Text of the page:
Pollock said that when she asked the officers how she was supposed to buy food when the only supermarket is more than 100 meters from her house, they told her she should drive. When she informed him she doesn’t own a car, she said, she was told she should have ordered a delivery, which she explained to the surprised officer was not a viable option.

Pollack has decided to fight the fine. She believes that the ticket was not justified as she was on her way to make a food purchase, which according to the Health Ministry directives is completely legal under the guidelines even if the grocery store is further away.

‘Quiet deeds, day by day’

Arnie Draiman is a Jerusalem-based philanthropic consultant who works with more than 50 nonprofit organizations in Israel. He has been in the field for 25 years.

He told JNS that many of the organizations he works with “are frontline [charities] who feed the hungry, the elderly and Holocaust survivors.” Draiman says he works with diverse groups of nonprofits representing all sectors of Israeli society.

Over the past few weeks, he said he has raised more than NIS 1 million ($276,491) from overseas donors, “with about 80 percent of the funds going towards the purchase of food.”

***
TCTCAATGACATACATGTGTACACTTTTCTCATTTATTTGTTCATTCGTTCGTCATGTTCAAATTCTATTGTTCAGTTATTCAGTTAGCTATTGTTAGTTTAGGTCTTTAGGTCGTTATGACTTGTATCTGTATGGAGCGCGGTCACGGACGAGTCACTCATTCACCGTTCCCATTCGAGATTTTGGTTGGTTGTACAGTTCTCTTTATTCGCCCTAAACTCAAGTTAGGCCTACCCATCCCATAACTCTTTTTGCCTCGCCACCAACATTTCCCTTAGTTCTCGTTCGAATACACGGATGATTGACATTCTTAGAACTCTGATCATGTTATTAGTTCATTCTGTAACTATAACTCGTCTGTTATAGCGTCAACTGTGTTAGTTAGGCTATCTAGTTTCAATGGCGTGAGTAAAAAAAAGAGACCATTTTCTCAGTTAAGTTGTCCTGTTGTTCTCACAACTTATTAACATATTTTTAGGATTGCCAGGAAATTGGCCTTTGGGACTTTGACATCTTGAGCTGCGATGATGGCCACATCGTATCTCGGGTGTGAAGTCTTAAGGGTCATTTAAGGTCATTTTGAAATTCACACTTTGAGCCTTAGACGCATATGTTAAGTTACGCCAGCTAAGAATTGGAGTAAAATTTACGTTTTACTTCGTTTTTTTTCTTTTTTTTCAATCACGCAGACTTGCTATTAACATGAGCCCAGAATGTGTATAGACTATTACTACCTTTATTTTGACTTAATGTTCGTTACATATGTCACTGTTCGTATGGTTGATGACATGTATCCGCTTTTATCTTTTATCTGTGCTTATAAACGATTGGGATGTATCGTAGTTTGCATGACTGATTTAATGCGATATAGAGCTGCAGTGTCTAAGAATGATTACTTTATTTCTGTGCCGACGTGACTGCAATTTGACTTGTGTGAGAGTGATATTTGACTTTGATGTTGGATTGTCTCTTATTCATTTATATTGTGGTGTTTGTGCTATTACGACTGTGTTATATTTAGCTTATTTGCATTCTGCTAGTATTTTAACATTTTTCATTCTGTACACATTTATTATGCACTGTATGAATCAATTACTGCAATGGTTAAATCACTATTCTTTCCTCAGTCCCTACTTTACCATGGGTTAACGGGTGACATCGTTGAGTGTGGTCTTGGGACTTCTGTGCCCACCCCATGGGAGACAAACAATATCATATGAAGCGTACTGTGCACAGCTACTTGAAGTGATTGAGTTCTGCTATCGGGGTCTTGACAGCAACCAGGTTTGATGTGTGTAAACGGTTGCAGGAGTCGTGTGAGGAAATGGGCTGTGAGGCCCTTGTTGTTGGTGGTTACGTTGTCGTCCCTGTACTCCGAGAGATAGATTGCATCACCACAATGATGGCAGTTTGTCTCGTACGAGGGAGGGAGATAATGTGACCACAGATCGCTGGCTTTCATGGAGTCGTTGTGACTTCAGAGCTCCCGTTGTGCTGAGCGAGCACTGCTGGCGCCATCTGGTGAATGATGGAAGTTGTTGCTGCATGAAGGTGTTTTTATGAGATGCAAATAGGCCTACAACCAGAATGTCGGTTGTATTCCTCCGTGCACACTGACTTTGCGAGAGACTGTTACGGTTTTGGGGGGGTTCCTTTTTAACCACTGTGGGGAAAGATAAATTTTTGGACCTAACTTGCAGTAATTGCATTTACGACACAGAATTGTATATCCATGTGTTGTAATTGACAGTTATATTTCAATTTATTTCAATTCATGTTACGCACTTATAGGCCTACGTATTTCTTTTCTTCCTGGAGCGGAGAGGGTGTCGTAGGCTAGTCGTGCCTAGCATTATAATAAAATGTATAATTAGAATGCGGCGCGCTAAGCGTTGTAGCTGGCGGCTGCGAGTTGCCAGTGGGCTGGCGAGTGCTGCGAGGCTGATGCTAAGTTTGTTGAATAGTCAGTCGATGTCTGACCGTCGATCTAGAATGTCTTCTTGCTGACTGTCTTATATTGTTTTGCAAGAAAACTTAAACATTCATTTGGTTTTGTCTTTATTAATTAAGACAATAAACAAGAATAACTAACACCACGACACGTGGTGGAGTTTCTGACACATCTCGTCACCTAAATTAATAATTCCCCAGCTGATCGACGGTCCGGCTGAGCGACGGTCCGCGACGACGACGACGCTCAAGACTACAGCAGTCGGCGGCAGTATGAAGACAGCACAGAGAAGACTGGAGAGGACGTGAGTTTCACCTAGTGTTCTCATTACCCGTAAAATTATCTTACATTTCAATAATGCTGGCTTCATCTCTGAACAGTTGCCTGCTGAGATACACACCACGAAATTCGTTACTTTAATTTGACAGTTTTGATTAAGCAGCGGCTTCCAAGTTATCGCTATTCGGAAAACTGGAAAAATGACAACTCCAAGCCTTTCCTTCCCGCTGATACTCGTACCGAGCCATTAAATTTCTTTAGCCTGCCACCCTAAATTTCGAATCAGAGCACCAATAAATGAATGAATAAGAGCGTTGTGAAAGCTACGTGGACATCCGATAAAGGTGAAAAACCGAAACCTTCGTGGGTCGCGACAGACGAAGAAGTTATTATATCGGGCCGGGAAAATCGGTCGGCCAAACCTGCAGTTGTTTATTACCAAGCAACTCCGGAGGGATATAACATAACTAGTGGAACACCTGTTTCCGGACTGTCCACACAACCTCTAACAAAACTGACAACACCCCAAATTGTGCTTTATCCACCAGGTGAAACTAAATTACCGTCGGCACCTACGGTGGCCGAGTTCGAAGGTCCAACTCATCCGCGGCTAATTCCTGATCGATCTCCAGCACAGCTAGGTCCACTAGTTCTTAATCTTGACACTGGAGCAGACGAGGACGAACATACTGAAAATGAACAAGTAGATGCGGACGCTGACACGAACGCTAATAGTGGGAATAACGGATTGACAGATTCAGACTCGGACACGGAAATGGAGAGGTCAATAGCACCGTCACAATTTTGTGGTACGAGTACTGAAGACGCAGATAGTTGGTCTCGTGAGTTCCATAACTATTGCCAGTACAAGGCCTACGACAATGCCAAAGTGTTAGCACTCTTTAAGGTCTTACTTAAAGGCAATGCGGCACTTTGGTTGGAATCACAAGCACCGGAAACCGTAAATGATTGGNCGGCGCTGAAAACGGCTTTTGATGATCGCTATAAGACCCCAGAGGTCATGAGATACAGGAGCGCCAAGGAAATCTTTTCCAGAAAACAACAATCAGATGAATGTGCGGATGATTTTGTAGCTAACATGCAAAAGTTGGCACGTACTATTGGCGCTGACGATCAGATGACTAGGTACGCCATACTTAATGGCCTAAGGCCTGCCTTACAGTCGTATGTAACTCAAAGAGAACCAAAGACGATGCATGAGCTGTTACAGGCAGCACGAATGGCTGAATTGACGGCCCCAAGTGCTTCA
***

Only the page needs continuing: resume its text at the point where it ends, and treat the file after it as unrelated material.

On a personal level, Draiman is part of a volunteer group of 68 southern Jerusalem residents that shops for the elderly, run by a local community council.

“I helped set up a phone network so that the elderly can call if they need help, and our volunteers bring them food and medicine,” he said, adding that he is aware of many similar initiatives throughout the country.

According to Draiman, a system has been put in place in his neighborhood in which each apartment building has one representative volunteer assigned to help those in need with food deliveries or anything else during this difficult period.

Draiman summarized this volunteer spirit by quoting Rabbi Abraham Joshua Heschel, one of the leading Jewish theologians of the 20th century, who said, “I am convinced that the sense of meaning grows not by spectacular acts but by quiet deeds day by day.”

People should continue to do the small things, stressed Draiman, but just more of them to make a difference for others.

“Make a call, set up a Zoom [online meeting]—just the little things that may not seem significant but are more significant at this time,” he said.